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HMS Umbra (P35)
Name: HMS Umbra
Builder: Vickers Armstrong, Barrow-in-Furness
Laid down: 19 July 1940
Launched: 15 March 1941
Commissioned: 2 September 1941
Fate: Sold for scrap on 9 July 1946, broken up at Blyth
General characteristics
Class & type: U-class submarine

Surfaced - 540 tons standard, 630 tons full load

Submerged - 730 tons
Length: 58.22 m (191 feet)
Beam: 4.90 m (16 ft 1 in)
Draught: 4.62 m (15 ft 2 in)

2 shaft diesel-electric
2 Paxman Ricardo diesel generators + electric motors

615 / 825 hp

11.25 knots max surfaced

10 knots max submerged
Complement: 27-31

4 bow internal 21 inch torpedo tubes - 8 - 10 torpedoes

1 - 3 inch gun

HMS Umbra (P35) was a Royal Navy U-class submarine built by Vickers-Armstrong at Barrow-in-Furness. So far she has been the only ship of the Royal Navy to bear the name Umbra.



HMS Umbra's Jolly Roger

She spent most of the war in the Mediterranean, where she sank the Italian merchants Assunta De Gregori, Francesco Barbaro, Sacro Cuore, Emilio Morandi, the Italian transport ship Manfredo Campiero, and the German merchant Süllberg. She also sank the Italian salvage vessel Rampino, and picked up her sole survivor, and torpedoed and sank the damaged Italian heavy cruiser Trento on 15 June 1942. Trento had already damaged by a torpedo from a British Beaufort aircraft (217. Sqn. RAF based at Malta). She also attacked the Italian battleship Littorio, but her torpedoes missed their target.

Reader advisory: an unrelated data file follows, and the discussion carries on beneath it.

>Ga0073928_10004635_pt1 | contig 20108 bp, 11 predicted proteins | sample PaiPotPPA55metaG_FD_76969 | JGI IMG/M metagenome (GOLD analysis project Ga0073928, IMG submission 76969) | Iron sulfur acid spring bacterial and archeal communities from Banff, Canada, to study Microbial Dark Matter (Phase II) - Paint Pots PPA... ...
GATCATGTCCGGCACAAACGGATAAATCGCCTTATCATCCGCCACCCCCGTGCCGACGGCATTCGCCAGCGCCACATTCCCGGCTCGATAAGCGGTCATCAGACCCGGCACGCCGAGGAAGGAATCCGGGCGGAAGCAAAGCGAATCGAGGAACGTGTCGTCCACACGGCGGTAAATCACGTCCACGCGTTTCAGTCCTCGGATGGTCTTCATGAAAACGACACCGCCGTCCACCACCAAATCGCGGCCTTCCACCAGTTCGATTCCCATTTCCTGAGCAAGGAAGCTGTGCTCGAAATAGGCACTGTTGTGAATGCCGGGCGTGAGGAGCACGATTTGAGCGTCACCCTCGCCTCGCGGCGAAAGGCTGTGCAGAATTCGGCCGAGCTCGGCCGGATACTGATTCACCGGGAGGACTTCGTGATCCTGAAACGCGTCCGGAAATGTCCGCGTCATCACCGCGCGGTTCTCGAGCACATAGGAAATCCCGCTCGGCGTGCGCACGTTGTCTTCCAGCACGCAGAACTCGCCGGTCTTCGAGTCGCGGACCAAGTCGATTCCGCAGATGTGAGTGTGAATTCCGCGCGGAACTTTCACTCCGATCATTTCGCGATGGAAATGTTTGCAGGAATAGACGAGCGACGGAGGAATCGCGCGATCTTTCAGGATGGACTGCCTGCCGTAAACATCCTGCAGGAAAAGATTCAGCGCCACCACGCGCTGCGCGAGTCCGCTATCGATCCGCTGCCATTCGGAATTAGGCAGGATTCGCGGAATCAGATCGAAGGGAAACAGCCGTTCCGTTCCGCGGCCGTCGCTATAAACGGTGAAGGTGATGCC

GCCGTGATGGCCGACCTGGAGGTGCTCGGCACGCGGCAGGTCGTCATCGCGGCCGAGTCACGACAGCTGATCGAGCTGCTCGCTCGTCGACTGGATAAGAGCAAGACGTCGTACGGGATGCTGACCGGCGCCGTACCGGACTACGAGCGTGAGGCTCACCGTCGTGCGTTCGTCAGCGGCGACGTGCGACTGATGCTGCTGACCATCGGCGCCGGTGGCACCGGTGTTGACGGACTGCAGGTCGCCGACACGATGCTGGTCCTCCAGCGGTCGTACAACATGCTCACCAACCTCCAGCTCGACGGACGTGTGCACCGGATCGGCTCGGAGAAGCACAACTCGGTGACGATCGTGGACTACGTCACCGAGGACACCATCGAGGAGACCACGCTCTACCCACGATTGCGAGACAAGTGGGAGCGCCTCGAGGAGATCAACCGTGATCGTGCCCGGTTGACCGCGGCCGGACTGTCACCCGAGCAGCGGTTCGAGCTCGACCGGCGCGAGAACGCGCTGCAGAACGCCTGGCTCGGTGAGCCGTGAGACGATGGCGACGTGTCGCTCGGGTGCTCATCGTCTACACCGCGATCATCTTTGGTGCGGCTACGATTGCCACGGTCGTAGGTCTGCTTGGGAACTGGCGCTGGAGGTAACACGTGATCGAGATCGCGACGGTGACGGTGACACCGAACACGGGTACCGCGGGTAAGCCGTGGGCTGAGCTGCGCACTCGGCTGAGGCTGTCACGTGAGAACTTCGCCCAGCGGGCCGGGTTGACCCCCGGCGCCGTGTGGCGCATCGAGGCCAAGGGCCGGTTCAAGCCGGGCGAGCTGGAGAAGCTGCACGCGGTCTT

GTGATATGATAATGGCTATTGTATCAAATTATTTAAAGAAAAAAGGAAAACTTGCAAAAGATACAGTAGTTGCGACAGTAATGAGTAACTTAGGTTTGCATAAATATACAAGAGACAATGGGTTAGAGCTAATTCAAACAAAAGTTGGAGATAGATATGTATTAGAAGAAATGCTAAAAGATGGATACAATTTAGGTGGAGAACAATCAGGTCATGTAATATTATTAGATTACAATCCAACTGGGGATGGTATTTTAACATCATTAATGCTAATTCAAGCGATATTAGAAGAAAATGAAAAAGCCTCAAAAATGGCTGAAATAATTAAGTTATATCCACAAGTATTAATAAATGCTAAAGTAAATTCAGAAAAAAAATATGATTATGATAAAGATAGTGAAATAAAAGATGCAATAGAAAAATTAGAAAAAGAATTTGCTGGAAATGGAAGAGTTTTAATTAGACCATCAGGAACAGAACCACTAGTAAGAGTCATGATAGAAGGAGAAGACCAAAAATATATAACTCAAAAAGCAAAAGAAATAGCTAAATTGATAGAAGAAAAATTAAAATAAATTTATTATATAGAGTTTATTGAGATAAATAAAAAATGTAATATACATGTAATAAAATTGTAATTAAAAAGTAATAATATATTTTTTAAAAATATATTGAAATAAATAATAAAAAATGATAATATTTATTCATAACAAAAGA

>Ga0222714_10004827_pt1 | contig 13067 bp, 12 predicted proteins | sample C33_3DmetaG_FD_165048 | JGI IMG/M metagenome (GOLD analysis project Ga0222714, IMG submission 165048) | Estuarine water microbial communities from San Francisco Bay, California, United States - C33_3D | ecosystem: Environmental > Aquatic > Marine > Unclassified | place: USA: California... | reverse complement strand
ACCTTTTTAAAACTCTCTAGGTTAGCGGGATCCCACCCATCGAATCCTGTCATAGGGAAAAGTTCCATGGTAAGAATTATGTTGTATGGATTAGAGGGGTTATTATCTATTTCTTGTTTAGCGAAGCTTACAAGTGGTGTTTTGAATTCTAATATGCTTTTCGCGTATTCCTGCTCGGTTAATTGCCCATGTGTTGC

Umbra also torpedoed and destroyed the grounded German supply ship Amsterdam on 23 October 1942, and sank the Italian tug Pronta that was trying to salvage the Amsterdam. The Amsterdam had been grounded after being hit by a torpedo during an air attack. Umbra also damaged the Italian troop transport Piemonte and the Italian merchant Napoli. The ship was beached and later destroyed by aircraft. She later attacked and damaged the German troop transport Macedonia north of Sousse, Tunisia. The damaged German ship was beached and abandoned. She also launched an attack on the Italian merchant Nino Bixio, but missed her.

One of her last actions was to attack the Italian sailing vessels Nuovo Domenico and Concetta Falco with gunfire in the Gulf of Hammamet on 11 January 1943. The Nuovo Domenico was damaged during the attack.

She survived the war and was sold to be broken up for scrap on 9 July 1946, and scrapped at Blyth.


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